Are There More Massive Garbage Patches Floating In Our Oceans?

Photo Credit: Anssi Koskinen

Photo Credit: Anssi Koskinen

How could something so vast (now twice the size of Texas) and so detrimental to our ocean (no water sampled within it’s spatial extent is free of trash) remain so mysterious and under the radar for so long? One would think that with satellites, planes, and boats circling our Earth 24/7 and this new push towards environmental awareness people everywhere would know about or at least have seen photos of this ever growing garbage patch floating in the middle of the Pacific Ocean. I mean, it was only discovered 12 years ago!

The Pacific Ocean Garbage Patch is located 1000 miles northeast of Hawaii in what is known as the North Pacific Gyre, a clockwise swirling current that encompasses the entire North Pacific and concentrates all of the floating debris into one area. The majority of its trash comes from land when rubbish from storm drains is washed out to sea and it consists mainly of plastic since plastic is lightweight, disposable, and is used in both developing and developed nations. Plastic can float thousands of miles before it begins to break down into nurdles, small pellets of plastic the size of rice grains. These nurdles, which may number in the trillions in this gyre, then take thousands of years to break down further and are a serious threat to any wildlife in the ocean that ingests them such as baleen whales, which feed on extremely small organisms called plankton.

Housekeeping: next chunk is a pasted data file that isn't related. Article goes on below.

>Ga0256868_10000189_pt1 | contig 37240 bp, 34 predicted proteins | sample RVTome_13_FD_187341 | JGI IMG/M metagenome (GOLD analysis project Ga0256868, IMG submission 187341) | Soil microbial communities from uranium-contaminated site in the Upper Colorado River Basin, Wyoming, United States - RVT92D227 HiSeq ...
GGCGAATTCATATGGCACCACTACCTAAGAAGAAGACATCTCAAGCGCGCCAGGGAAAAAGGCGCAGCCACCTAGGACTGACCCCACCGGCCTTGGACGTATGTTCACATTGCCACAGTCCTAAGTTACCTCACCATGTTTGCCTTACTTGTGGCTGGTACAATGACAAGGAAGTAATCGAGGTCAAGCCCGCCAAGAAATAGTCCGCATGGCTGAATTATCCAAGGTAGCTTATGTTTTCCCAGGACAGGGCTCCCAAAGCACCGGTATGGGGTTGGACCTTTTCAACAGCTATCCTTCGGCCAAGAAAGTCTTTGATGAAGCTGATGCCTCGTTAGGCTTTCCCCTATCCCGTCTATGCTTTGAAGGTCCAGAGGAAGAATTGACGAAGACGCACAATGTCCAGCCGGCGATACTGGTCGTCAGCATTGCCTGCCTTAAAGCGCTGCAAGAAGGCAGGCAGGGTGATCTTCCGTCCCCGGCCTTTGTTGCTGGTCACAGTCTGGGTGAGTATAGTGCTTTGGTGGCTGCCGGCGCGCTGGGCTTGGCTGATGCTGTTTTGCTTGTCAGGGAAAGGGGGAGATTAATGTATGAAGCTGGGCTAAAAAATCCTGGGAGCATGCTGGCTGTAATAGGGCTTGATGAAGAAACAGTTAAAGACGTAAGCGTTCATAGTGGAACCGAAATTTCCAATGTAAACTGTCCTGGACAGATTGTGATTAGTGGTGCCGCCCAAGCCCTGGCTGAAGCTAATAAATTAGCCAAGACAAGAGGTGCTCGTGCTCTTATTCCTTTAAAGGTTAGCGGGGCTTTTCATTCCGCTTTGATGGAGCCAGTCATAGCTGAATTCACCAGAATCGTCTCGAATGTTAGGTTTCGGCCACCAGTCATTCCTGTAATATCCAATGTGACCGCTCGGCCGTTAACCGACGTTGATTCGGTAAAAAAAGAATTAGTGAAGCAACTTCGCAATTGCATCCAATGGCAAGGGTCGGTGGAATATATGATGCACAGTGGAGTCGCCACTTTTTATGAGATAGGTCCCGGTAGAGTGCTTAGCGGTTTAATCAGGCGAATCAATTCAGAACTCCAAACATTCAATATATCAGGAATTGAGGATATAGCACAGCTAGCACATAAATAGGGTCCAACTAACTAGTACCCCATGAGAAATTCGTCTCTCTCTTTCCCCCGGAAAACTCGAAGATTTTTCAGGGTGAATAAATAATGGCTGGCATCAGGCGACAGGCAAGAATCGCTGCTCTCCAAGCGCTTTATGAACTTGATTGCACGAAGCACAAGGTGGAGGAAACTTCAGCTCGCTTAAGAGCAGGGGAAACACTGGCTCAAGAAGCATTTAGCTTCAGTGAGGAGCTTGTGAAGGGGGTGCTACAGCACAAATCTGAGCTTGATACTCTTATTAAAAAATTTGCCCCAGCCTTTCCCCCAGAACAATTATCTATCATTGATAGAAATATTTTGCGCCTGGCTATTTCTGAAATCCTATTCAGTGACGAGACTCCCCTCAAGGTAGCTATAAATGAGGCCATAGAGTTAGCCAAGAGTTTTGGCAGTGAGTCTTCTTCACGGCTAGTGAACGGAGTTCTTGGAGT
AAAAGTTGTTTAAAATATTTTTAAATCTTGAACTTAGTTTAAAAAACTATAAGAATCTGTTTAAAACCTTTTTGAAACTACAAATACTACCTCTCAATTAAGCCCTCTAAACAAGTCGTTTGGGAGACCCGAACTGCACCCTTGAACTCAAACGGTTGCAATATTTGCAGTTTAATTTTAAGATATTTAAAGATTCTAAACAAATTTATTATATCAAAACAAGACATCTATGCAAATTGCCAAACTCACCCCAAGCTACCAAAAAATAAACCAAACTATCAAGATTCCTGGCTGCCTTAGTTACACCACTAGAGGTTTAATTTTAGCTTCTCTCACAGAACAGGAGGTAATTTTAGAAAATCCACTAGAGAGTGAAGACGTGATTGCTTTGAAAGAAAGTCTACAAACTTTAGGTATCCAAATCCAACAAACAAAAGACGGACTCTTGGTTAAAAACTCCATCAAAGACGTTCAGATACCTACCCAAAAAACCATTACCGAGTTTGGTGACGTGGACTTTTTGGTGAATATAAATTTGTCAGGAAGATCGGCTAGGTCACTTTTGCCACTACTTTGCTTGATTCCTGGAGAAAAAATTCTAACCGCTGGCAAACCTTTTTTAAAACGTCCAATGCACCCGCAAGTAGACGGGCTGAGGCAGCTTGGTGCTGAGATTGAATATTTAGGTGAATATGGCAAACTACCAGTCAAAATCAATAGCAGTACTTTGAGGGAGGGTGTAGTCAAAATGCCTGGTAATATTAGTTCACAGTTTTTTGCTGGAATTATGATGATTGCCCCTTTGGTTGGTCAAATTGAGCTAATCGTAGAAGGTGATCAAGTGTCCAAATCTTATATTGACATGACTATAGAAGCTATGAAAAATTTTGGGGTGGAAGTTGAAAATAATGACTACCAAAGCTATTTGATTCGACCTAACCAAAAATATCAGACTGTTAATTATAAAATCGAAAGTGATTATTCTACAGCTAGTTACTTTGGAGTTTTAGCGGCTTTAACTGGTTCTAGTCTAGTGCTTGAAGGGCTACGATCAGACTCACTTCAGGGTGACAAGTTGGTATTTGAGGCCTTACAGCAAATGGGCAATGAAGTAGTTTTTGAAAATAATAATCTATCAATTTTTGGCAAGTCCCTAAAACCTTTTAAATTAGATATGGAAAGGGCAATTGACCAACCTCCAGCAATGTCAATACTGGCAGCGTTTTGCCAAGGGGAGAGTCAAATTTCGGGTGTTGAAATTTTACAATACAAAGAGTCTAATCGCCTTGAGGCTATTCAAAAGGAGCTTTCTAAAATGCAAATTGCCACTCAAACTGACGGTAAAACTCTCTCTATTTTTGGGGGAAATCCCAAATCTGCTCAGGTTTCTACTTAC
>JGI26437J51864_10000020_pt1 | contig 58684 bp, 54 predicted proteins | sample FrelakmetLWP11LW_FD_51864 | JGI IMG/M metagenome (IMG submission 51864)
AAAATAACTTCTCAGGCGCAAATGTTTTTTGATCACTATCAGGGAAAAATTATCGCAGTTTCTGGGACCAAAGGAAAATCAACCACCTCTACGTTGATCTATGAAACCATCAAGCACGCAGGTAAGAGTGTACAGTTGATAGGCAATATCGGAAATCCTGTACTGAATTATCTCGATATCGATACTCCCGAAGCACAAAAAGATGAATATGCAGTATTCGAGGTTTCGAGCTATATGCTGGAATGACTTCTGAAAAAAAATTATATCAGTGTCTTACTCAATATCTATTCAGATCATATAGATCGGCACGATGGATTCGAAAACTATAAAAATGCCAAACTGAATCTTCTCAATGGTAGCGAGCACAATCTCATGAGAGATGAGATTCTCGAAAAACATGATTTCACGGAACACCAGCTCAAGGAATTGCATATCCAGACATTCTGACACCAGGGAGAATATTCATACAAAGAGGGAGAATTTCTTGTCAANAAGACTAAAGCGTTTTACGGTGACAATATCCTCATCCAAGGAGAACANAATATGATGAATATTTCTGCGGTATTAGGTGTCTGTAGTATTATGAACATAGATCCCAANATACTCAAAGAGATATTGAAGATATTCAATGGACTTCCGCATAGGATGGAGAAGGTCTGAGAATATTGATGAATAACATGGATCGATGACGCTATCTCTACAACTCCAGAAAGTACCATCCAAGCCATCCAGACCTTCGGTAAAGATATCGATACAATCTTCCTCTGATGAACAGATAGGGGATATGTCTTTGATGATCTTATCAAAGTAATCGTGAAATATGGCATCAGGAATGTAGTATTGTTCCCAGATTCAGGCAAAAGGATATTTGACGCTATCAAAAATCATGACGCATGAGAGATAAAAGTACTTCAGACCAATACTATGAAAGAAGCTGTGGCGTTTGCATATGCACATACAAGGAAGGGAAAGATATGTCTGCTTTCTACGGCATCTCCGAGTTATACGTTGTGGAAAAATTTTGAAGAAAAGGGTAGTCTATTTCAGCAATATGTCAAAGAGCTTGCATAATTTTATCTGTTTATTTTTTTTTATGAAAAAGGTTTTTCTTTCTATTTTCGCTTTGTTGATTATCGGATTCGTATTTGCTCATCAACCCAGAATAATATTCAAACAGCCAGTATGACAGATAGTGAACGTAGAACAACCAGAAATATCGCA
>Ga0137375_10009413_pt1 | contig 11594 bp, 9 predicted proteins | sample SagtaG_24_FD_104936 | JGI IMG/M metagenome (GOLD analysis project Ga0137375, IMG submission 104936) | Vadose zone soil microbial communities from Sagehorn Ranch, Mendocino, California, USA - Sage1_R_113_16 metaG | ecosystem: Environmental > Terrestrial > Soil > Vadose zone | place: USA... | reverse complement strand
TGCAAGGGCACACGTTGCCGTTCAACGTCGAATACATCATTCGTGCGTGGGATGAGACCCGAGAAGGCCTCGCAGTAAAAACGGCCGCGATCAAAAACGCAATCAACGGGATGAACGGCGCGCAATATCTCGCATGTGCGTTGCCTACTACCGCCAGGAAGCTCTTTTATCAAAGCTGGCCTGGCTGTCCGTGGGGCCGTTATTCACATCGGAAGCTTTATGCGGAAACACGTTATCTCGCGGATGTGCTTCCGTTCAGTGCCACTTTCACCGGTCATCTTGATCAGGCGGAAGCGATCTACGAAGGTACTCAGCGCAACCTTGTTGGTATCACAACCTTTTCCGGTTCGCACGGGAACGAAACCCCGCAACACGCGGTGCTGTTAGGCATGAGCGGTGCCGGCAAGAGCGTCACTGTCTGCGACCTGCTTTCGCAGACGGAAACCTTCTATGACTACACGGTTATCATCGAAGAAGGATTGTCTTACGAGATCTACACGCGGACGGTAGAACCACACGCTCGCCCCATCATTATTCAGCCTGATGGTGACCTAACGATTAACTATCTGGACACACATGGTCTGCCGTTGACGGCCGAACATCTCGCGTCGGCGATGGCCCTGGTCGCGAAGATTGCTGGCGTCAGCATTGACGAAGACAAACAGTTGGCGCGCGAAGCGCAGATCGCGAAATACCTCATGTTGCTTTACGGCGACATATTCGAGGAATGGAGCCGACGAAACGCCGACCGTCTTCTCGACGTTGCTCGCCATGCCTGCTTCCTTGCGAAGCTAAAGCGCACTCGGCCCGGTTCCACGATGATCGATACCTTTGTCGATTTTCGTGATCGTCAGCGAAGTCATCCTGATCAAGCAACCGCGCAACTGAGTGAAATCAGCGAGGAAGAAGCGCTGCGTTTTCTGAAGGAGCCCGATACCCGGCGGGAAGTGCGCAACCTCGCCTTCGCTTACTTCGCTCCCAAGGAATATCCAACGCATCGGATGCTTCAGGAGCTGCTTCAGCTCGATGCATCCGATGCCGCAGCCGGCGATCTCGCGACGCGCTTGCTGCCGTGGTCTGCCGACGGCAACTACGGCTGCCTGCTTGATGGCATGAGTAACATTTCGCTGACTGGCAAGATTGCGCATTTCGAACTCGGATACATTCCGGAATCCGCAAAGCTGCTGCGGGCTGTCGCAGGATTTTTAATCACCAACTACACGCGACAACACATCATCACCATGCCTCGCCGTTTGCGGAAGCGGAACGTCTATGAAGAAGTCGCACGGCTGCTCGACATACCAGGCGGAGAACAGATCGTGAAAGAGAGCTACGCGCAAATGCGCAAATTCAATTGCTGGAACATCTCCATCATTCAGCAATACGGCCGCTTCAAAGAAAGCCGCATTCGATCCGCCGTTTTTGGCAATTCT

What I find most baffling, not to mention alarming, is that scientists speculate that the Pacific Ocean Garbage Patch is only one of perhaps five floating garbage patches that may be caught in giant gyres throughout our world’s oceans… But how could we possibly not know for sure?

The Pacific Ocean Garbage Patch finally gained attention this summer when it became the destination for three independent marine research organizations. One is now working on developing ways to clean it up and has proposed the possibility of turning the garbage patch into diesel fuel. This is extraordinary news but lets also work on locating the other four massive garbage patches floating in our oceans!

To learn more visit the full article at the New York Times

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Wyatt Taubman

written by Wyatt Taubman

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One Response to “Are There More Massive Garbage Patches Floating In Our Oceans?”

  1. Devon Fisher says:

    Wow! It’s unbelievable that this was not detected until recently. This is so disturbing and heart breaking.

    I saw a Good Morning America clip that covered a story on the Great Pacific Garbage Patch- here is a link if you’re interested:

    Thanks for sharing Wyatt!

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